4) Dreamgirls

Savoy Theatre

imageThis show is all singing, all dancing, glittering spectacular! Dreamgirls tells the story of 3 girls trying to break it into show business. I was lucky enough to see Amber Riley, who won an Olivier for her role as Effie White, and I’ve never felt more privileged to see a performance in my life. Her ‘And I’m Telling You, I’m Not Going’ left me feeling breathless, a reaction that I have never had to a performance before and then the talented ensemble’s constant energy has made it my number 4.

3) Venus in Fur

Theatre Royal, Haymarket


The only play I saw this year. This 2-hander play tells the story of a Director, Thomas, played by Victoria’s David Oakes, auditioning women for his play, an adaptation of Venus in Fur. Vanda, played by Game of Throne’s Natalie Dormer believes she’s the one for the role. They perform parts of the play, so it becomes a play within and play and the actors play characters within characters.

This play is so enticing, it plays with the concept of domination and submission and questioning who is the one in control. It may be a difficult play to describe, however, the play itself is simple and easy to follow for the audience. I’m also a big fan of both Dormer and Oakes and it was refreshing to see them in something different to what they usually do. Also, there’s nothing like seeing actors live and it really showed the insane talent they both possess.

Read my full review of the show here!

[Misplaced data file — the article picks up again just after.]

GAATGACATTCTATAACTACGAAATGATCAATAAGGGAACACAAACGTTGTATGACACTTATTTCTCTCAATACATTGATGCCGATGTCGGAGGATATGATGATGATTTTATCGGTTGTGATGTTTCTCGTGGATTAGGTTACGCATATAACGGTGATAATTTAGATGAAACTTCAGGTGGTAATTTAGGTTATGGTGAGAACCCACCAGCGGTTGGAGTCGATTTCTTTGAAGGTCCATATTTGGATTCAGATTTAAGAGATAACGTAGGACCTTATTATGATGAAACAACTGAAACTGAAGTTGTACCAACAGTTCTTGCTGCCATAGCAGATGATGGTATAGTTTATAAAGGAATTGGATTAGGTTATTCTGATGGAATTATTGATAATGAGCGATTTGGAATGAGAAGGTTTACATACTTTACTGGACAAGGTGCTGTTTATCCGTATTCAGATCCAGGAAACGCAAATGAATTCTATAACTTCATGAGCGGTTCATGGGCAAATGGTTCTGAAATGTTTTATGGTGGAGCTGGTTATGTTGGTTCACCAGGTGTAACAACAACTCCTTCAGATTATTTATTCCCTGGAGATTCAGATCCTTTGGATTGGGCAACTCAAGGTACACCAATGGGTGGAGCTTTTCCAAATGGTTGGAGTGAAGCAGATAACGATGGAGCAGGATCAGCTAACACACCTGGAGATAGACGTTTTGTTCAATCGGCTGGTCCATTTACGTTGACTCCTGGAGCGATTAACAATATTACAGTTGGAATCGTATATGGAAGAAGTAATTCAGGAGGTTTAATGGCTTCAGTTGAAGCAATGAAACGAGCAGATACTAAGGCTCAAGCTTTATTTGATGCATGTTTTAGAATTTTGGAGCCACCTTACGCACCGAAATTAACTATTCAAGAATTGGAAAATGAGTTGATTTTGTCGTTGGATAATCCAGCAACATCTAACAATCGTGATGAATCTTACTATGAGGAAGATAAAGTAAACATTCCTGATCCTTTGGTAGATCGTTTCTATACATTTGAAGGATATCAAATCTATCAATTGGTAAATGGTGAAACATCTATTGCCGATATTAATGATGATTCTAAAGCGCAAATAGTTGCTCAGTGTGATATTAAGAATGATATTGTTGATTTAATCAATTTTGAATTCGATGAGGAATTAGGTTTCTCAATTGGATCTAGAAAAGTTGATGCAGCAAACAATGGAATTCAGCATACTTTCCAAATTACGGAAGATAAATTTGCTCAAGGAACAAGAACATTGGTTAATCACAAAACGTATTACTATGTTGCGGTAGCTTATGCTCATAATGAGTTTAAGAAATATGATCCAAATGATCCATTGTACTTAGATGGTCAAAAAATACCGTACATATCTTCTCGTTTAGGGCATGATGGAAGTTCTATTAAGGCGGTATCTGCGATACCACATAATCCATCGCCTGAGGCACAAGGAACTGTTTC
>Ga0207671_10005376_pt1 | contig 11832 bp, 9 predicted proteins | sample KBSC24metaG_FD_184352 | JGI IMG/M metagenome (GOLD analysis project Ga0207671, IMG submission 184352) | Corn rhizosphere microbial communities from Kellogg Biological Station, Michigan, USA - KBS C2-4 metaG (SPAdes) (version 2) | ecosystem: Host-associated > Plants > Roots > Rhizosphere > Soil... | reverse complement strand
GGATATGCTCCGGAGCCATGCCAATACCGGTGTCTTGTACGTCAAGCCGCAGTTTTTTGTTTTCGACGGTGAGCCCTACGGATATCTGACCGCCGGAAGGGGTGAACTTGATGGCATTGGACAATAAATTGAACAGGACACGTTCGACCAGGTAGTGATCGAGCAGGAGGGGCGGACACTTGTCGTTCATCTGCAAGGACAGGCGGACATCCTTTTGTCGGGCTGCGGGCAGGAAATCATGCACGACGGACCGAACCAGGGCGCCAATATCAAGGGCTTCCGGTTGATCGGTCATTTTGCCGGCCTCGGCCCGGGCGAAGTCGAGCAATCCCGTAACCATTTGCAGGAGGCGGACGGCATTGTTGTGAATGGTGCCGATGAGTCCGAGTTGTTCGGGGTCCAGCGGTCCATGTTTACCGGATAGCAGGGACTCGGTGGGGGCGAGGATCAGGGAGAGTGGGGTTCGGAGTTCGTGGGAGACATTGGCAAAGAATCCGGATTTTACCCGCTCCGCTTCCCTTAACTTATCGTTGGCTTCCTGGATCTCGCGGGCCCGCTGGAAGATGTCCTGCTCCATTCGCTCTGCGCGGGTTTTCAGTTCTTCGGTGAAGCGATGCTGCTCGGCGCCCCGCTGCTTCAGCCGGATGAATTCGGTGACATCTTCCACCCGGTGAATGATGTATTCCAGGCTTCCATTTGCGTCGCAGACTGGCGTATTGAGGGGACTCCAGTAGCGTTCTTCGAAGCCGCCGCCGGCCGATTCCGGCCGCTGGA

2) The Woman in White

Charing Cross Theatre


I was lucky enough to see The Woman in White on its 2nd Preview. The musical is adapted from the novel of the same name. A painter, while travelling to a stately home to tutor two well brought up ladies, is confronted by a woman in white warning him of a man named Percival Graves. After he arrives at the home, he falls in loves with the youngest go the two sisters, later to find out she’s is promised to marry Percival Graves.

The small theatre was fitting to this musical. Its not a big song and dance musical, not showy. It’s simple and intimate with beautiful melodies and songs. It has to be my number two because of the intimacy of it, it struck a chord with me. Though I have never been in a situation like the ones that are shown in the musical, it was personal to me.

1) Half a Sixpence

Noel Coward Theatre

wp-image1560871222.jpgThis has got to be my top show! Half a Sixpence tells the story of young man names Arthur Kipps, who has just come into some money, being stuck between choosing his childhood sweetheart and a new, richer sweetheart. With a crazily talented cast, special shout out to leading man Charlie Stemp, who’s heading to Broadway’s Hello Dolly in the New Year, a brilliant, catchy score and choreography that makes the audience feel tired. This show is one of, if not, the most uplifting, visually beautiful musicals that was on the West End this year.